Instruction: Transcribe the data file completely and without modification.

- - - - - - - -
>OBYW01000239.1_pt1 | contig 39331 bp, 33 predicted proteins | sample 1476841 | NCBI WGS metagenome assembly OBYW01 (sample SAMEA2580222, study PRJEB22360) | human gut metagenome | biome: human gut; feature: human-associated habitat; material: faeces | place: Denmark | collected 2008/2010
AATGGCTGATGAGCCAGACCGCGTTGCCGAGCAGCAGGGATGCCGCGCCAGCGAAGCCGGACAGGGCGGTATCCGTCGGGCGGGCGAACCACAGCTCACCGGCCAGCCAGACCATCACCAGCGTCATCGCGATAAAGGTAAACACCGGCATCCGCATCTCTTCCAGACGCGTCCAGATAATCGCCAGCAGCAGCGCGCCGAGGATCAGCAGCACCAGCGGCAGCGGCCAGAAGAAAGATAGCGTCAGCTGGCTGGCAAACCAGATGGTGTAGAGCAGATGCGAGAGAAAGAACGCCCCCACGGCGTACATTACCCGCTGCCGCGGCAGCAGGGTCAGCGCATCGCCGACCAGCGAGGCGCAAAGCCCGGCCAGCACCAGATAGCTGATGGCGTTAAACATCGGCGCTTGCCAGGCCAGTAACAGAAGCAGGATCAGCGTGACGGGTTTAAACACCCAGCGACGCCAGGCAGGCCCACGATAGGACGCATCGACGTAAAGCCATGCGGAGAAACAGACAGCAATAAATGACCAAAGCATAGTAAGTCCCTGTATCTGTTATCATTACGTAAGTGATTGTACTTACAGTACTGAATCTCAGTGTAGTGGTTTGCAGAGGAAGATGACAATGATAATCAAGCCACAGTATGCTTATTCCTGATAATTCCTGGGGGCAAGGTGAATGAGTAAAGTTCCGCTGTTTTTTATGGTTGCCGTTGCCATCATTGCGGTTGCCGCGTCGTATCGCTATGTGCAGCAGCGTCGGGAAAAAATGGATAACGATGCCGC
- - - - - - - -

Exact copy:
>OBYW01000239.1_pt1 | contig 39331 bp, 33 predicted proteins | sample 1476841 | NCBI WGS metagenome assembly OBYW01 (sample SAMEA2580222, study PRJEB22360) | human gut metagenome | biome: human gut; feature: human-associated habitat; material: faeces | place: Denmark | collected 2008/2010
AATGGCTGATGAGCCAGACCGCGTTGCCGAGCAGCAGGGATGCCGCGCCAGCGAAGCCGGACAGGGCGGTATCCGTCGGGCGGGCGAACCACAGCTCACCGGCCAGCCAGACCATCACCAGCGTCATCGCGATAAAGGTAAACACCGGCATCCGCATCTCTTCCAGACGCGTCCAGATAATCGCCAGCAGCAGCGCGCCGAGGATCAGCAGCACCAGCGGCAGCGGCCAGAAGAAAGATAGCGTCAGCTGGCTGGCAAACCAGATGGTGTAGAGCAGATGCGAGAGAAAGAACGCCCCCACGGCGTACATTACCCGCTGCCGCGGCAGCAGGGTCAGCGCATCGCCGACCAGCGAGGCGCAAAGCCCGGCCAGCACCAGATAGCTGATGGCGTTAAACATCGGCGCTTGCCAGGCCAGTAACAGAAGCAGGATCAGCGTGACGGGTTTAAACACCCAGCGACGCCAGGCAGGCCCACGATAGGACGCATCGACGTAAAGCCATGCGGAGAAACAGACAGCAATAAATGACCAAAGCATAGTAAGTCCCTGTATCTGTTATCATTACGTAAGTGATTGTACTTACAGTACTGAATCTCAGTGTAGTGGTTTGCAGAGGAAGATGACAATGATAATCAAGCCACAGTATGCTTATTCCTGATAATTCCTGGGGGCAAGGTGAATGAGTAAAGTTCCGCTGTTTTTTATGGTTGCCGTTGCCATCATTGCGGTTGCCGCGTCGTATCGCTATGTGCAGCAGCGTCGGGAAAAAATGGATAACGATGCCGC